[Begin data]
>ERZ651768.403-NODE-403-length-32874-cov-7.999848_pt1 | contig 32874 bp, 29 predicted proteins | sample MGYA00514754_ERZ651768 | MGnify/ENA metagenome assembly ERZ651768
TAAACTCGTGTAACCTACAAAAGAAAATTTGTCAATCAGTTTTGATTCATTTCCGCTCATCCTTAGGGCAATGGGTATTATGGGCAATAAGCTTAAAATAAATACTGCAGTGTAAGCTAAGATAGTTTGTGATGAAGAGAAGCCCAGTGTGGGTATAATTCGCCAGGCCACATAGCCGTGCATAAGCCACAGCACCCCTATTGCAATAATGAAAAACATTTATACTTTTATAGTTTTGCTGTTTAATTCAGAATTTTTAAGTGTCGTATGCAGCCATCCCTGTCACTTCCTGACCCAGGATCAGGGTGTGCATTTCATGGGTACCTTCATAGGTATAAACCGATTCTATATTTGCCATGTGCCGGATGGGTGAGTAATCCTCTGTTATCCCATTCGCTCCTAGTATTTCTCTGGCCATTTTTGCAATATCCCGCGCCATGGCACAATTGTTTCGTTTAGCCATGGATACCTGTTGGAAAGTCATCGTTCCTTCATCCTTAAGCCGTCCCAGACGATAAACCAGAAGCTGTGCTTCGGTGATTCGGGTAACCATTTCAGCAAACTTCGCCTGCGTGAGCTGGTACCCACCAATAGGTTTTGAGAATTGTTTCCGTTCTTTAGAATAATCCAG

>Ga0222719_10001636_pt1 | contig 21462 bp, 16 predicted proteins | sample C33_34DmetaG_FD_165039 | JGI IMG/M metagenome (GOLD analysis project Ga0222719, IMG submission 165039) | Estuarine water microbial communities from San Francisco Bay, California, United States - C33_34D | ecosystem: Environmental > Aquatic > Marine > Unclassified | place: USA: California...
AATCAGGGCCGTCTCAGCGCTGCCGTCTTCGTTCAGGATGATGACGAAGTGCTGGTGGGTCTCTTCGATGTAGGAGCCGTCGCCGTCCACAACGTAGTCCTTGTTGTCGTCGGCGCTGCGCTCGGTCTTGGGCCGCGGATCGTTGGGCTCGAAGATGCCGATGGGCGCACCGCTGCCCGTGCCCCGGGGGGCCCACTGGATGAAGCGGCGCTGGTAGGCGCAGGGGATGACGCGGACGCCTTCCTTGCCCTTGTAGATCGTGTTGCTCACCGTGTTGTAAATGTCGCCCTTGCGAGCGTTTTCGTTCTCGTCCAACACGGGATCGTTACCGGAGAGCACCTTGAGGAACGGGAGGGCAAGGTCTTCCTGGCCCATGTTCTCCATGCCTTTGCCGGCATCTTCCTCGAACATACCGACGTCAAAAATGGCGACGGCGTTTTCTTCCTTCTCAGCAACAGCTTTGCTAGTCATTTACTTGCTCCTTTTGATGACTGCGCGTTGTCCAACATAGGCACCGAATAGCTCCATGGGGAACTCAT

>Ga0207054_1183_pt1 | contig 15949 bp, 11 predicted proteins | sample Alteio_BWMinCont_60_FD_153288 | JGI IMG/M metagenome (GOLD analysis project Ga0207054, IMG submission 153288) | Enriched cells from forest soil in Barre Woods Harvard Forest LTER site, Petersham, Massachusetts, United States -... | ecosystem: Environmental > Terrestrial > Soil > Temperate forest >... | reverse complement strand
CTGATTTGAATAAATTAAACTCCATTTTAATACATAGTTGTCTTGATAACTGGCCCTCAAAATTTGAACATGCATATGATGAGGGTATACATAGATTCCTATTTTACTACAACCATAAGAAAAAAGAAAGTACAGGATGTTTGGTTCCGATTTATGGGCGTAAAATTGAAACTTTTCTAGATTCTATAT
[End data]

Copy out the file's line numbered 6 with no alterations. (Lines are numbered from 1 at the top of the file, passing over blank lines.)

CTGATTTGAATAAATTAAACTCCATTTTAATACATAGTTGTCTTGATAACTGGCCCTCAAAATTTGAACATGCATATGATGAGGGTATACATAGATTCCTATTTTACTACAACCATAAGAAAAAAGAAAGTACAGGATGTTTGGTTCCGATTTATGGGCGTAAAATTGAAACTTTTCTAGATTCTATAT